Despite the tumor-shrinking medical miracle that has bought her a few years, Hazel has never beenanything but terminal, her final chapter inscribed upon diagnosis. But when a gorgeous plot twist named Augustus Waters suddenly appears at Cancer Kid Support Group, Hazel's story is about to be completely rewritten. (cover blurb)The Fault in Our Stars is one of those intensely human books that make you laugh even while your eyes are full of tears and you can't read any further. Hazel and Augustus are clever, witty teenagers, quirky thinkers that you can't help loving immediately. Their relationship is fun and natural, and made me really believe in love again. By 200 pages in, I just couldn''t imagine the world without them. But this book is about both life and death, with two teenage cancer sufferers falling in love even while facing their own mortality, and it's not fair.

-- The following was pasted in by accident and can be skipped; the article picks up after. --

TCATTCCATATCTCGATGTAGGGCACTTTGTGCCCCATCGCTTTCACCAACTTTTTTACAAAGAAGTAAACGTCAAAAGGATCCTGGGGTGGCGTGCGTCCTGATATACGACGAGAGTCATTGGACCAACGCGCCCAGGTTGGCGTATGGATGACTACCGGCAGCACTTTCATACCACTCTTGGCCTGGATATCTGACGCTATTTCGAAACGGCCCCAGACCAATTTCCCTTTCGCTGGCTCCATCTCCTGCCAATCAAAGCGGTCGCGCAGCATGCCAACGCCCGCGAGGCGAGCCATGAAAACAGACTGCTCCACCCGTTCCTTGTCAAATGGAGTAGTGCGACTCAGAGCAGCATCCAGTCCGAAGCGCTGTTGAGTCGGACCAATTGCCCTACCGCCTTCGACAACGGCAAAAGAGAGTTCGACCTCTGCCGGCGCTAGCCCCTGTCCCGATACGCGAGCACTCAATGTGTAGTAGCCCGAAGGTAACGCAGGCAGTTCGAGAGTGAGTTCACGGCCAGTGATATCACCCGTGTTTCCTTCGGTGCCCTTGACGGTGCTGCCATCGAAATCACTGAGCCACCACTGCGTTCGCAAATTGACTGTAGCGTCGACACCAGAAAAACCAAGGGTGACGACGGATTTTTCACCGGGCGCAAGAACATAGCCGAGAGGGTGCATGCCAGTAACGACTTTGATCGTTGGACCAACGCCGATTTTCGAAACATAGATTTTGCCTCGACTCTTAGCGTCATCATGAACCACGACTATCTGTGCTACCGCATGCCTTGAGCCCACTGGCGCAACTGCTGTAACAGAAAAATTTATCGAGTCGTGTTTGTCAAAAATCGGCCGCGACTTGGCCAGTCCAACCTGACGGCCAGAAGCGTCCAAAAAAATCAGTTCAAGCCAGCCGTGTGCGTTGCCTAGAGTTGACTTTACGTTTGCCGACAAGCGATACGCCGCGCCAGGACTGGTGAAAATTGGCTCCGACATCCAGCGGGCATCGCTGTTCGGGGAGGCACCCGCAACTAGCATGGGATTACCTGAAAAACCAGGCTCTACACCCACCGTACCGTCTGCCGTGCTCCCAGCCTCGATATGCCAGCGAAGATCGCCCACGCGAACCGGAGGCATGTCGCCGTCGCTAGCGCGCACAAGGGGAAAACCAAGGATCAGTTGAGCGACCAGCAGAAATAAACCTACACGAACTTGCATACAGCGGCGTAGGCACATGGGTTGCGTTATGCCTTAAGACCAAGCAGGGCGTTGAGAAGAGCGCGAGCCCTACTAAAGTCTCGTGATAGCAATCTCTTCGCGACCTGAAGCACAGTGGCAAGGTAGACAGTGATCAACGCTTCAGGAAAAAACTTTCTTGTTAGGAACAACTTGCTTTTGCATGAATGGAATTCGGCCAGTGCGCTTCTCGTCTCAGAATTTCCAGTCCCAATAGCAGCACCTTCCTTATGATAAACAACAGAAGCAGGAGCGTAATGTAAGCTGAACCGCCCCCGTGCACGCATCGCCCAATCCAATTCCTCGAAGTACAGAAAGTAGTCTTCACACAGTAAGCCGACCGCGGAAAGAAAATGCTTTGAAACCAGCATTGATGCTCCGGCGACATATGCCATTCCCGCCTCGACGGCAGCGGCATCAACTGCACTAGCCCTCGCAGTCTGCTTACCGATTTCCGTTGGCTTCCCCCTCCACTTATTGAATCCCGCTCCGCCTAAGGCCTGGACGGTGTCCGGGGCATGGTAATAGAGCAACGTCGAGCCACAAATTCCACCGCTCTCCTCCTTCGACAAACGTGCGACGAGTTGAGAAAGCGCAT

How can any single book be so funny, so uplifting and so heartbreaking all at once? I guess that's what life is. With a few, well-chosen words in the right order, John Green makes poetry of simple prose and helps to bring understanding of the incomprehensible almost within reach. Green is without doubt one of the cleverest writers for teens out there. He knows.
Special kudos to Green for his correct identification, use and strategic abuse of the word "literally," and for his understanding of what star-crossed lovers really are.